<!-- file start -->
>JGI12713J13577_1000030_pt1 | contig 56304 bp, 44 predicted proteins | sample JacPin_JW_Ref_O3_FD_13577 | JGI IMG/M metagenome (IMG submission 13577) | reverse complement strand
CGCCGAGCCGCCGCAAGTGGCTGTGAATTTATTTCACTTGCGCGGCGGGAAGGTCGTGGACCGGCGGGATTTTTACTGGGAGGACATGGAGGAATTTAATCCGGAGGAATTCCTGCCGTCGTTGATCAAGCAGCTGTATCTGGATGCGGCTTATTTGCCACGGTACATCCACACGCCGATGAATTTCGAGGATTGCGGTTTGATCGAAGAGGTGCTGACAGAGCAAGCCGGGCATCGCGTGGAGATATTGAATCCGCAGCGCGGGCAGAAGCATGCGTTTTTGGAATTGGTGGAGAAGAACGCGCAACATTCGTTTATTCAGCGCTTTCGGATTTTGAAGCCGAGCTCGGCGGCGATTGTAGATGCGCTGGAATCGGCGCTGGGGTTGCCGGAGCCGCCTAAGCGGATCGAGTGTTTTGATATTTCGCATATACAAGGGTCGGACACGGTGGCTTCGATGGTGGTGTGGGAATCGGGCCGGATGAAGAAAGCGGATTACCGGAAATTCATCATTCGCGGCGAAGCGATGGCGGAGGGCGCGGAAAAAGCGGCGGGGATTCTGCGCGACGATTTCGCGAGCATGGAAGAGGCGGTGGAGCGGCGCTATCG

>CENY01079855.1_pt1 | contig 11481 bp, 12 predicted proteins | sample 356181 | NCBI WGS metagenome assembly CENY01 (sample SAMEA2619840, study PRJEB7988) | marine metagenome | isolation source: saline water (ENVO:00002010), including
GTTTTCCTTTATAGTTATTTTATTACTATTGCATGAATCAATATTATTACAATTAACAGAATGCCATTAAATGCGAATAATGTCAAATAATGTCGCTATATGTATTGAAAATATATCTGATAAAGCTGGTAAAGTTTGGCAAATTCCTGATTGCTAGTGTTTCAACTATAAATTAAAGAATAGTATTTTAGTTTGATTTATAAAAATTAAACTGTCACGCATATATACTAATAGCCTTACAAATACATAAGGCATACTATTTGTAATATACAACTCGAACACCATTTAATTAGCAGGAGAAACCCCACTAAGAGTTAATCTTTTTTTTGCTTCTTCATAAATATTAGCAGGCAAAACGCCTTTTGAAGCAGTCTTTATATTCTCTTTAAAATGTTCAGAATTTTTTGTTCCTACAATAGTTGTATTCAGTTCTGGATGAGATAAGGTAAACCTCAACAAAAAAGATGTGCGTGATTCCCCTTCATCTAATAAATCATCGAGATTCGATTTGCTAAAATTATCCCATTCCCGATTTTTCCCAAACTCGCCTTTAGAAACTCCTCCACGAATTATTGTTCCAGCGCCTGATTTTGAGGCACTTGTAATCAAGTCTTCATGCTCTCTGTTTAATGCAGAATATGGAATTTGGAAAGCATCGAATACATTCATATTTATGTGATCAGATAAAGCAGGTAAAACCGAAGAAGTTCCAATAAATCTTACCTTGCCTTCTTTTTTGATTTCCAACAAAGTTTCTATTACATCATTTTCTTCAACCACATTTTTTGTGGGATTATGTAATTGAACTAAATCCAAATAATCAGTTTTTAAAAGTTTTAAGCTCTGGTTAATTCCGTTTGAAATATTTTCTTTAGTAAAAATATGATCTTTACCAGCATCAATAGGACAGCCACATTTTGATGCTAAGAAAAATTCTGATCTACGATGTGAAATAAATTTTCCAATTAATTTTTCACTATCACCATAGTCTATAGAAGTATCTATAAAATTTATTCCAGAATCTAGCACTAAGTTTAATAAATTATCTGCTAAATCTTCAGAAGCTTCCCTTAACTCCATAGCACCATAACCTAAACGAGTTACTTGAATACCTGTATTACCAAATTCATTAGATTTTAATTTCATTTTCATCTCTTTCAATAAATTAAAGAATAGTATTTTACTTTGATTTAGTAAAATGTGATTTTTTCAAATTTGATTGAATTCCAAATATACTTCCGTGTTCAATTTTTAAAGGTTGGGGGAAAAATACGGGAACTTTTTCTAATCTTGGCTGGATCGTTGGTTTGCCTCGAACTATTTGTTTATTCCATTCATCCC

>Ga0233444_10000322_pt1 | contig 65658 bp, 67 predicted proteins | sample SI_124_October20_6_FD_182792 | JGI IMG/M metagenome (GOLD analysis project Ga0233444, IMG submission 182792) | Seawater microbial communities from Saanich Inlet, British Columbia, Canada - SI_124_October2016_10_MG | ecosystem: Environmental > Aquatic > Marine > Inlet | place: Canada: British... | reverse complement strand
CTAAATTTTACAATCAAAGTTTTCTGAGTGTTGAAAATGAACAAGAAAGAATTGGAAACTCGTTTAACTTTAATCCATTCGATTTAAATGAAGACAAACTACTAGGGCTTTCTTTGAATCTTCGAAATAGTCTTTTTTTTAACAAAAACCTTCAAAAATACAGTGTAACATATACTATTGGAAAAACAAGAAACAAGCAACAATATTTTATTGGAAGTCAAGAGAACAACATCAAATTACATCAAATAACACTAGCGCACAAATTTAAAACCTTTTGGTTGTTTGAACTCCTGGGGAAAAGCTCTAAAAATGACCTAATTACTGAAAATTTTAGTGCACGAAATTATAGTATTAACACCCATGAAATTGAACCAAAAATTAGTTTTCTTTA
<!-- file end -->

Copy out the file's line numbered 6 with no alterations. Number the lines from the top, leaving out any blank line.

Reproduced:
CTAAATTTTACAATCAAAGTTTTCTGAGTGTTGAAAATGAACAAGAAAGAATTGGAAACTCGTTTAACTTTAATCCATTCGATTTAAATGAAGACAAACTACTAGGGCTTTCTTTGAATCTTCGAAATAGTCTTTTTTTTAACAAAAACCTTCAAAAATACAGTGTAACATATACTATTGGAAAAACAAGAAACAAGCAACAATATTTTATTGGAAGTCAAGAGAACAACATCAAATTACATCAAATAACACTAGCGCACAAATTTAAAACCTTTTGGTTGTTTGAACTCCTGGGGAAAAGCTCTAAAAATGACCTAATTACTGAAAATTTTAGTGCACGAAATTATAGTATTAACACCCATGAAATTGAACCAAAAATTAGTTTTCTTTA